Because of a safety issue in The Attenborough Centre this concert was held in the University’s Meeting House. Despite the cold inside the building ( there were problems with the heating ) it proved a magical setting for the concert, with the sun shining through the panels of coloured glass creating an almost exotic aura. The chairs had been arranged in a semicircle around the players adding a degree of intimacy to the occasion.
After a welcoming introduction by the cellist, the group launched into their first piece, Mendelssohn’s String Quartet Op. 44 No. 1. The joyous opening had tremendous energy and this was sustained throughout the movement.
The Minuet, which follows, had a lovely sense of flow and the extraordinary central trio section with its scurrying rhythms whizzed by.
The third movement, an Andante marked espressivo moto was beautifully and tenderly phrased, and the last movement, which returns to the energy of the first, was played with a real sense of joie de vivre.
The group then played a piece by Benjamin Attahir for string quartet with the title Al’Asr. I remember hearing it when they played it at a Coffee Concert in April 2018 and was very impressed then. The composer has apparently been working on the piece since then and the version we heard on Sunday was stunning. It was in one long movement full of contrasting ideas, lyrical passages, moments of great calm and an abiding sense of forward moving energy. The more advanced techniques were beautifully integrated into the overall thematic and harmonic texture, with sometimes quite subtly conventional passages weaving in and out of the more adventurous ones. The Arod’s commitment to the piece and all its subtle variety of moods was total and towards the end they launched into the tremendous fugue (!) with its striking thematic subject, leading to the pieces exhilarating and thrilling close.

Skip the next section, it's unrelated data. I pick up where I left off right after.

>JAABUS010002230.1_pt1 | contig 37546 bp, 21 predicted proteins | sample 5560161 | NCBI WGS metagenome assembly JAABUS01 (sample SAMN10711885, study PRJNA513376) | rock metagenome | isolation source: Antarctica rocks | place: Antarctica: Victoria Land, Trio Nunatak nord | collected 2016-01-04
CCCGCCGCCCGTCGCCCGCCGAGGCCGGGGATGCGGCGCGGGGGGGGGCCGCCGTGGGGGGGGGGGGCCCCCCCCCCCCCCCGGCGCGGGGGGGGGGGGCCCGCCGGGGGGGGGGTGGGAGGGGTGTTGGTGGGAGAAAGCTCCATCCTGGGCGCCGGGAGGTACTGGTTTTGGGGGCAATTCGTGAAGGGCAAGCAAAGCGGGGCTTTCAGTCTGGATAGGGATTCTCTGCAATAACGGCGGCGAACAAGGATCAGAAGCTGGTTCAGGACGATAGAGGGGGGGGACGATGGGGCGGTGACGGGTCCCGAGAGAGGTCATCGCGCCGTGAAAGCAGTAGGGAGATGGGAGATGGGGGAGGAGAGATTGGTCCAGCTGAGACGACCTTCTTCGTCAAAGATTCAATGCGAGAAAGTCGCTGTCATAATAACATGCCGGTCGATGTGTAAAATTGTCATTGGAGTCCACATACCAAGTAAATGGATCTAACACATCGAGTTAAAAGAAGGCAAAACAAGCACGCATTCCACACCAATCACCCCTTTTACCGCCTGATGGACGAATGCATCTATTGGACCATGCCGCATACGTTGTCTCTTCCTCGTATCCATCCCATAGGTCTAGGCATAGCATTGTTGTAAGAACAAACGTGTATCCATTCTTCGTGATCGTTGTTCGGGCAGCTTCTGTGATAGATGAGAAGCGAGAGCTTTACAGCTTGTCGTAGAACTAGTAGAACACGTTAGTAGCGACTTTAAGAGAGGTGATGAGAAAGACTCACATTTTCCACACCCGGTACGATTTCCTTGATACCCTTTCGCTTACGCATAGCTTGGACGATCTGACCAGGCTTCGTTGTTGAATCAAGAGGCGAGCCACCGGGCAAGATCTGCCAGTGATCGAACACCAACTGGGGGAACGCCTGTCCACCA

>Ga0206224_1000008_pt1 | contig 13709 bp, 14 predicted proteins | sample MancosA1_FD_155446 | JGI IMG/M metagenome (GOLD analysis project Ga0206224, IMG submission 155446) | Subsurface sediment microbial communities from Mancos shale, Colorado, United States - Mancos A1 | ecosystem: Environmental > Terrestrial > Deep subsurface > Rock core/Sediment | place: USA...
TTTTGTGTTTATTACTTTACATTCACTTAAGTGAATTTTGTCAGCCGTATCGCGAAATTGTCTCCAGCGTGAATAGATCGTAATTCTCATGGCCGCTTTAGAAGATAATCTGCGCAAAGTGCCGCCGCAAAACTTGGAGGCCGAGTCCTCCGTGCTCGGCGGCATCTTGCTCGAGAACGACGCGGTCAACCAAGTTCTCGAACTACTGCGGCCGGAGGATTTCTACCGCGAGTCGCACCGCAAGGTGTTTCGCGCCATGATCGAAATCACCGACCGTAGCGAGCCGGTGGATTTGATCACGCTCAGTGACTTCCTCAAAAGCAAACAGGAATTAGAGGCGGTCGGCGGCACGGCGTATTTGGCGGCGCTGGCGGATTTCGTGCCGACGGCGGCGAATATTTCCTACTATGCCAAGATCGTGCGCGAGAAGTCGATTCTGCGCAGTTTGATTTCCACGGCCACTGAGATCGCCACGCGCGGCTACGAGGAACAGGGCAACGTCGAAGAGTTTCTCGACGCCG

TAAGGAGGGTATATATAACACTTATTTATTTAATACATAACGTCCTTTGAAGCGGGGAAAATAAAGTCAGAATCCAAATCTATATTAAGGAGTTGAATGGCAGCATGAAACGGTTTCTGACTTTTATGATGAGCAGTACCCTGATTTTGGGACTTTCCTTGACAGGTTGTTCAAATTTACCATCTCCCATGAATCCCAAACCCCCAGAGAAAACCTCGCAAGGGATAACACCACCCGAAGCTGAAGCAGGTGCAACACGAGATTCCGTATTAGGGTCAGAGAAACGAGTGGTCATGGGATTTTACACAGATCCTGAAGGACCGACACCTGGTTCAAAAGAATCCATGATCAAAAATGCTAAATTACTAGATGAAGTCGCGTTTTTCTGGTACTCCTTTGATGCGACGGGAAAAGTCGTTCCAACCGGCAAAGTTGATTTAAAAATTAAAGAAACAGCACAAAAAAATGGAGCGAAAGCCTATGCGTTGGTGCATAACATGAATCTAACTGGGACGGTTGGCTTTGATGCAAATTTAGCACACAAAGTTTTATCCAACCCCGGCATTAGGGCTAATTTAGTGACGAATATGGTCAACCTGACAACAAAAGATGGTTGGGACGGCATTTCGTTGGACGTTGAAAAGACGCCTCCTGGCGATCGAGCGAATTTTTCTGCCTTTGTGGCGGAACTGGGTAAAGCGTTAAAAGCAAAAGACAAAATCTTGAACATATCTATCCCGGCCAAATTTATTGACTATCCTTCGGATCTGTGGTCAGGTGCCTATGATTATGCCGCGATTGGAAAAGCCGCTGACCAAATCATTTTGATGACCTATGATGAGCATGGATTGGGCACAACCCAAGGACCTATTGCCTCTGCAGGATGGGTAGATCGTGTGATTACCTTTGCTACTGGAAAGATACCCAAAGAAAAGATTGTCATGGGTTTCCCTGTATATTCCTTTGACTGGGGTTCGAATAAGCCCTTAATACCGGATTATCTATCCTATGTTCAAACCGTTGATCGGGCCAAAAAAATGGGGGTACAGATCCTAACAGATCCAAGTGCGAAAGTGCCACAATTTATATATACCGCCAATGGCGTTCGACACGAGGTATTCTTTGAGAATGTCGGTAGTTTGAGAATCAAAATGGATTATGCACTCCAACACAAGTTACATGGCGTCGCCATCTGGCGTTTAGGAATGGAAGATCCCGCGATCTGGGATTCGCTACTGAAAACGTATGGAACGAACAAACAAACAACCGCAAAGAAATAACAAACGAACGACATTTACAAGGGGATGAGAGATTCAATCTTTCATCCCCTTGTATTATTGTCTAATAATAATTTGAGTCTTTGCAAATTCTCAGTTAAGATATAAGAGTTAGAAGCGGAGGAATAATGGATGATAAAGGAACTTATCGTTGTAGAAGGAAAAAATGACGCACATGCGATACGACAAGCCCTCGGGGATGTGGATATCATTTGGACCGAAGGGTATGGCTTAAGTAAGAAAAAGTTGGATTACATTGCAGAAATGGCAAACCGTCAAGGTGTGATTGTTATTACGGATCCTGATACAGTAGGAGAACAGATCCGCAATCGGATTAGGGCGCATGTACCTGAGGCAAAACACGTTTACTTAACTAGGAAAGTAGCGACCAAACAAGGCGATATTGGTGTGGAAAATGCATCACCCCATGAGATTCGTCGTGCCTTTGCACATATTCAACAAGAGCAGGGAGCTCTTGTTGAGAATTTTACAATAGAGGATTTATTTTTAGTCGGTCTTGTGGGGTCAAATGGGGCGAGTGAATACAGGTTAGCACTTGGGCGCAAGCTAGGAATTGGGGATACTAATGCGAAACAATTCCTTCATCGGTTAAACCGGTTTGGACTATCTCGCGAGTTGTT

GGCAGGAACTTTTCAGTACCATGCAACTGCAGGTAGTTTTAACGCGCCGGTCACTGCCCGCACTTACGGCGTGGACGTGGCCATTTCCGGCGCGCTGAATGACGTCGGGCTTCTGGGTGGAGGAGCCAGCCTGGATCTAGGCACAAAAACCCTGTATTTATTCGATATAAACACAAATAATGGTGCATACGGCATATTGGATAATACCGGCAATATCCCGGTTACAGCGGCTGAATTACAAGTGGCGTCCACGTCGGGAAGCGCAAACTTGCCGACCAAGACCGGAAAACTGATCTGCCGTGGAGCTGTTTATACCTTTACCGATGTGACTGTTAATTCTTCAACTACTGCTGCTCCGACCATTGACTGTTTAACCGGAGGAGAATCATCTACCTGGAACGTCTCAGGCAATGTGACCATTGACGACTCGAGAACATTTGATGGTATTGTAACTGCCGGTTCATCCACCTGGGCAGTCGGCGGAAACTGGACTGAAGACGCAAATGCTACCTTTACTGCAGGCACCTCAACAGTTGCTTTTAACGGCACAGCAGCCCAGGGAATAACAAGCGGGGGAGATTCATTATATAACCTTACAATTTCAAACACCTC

Their performance was met with a roar of applause from the audience, wonderful to hear for a new work.
After a longer than normal interval due to the fact the audience had to walk back to the Attenborough Centre for refreshments, the concert ended with a marvelous performance of Debussy’s String Quartet in G minor Op. 10. The group beautifully captured all the contrasts of the piece, from a robust statement of the opening principal theme to the flow of the lyrical second theme of the first movement, then the dance elements of the second movement and its shimmering textures, the mysterious and serene chords of the third movement and the contrast between the moments of reflection and statements of great power in the final movement.
All three performances were met with enthusiastic applause, and I’m sure most members of the audience like me can’t wait to hear this group again!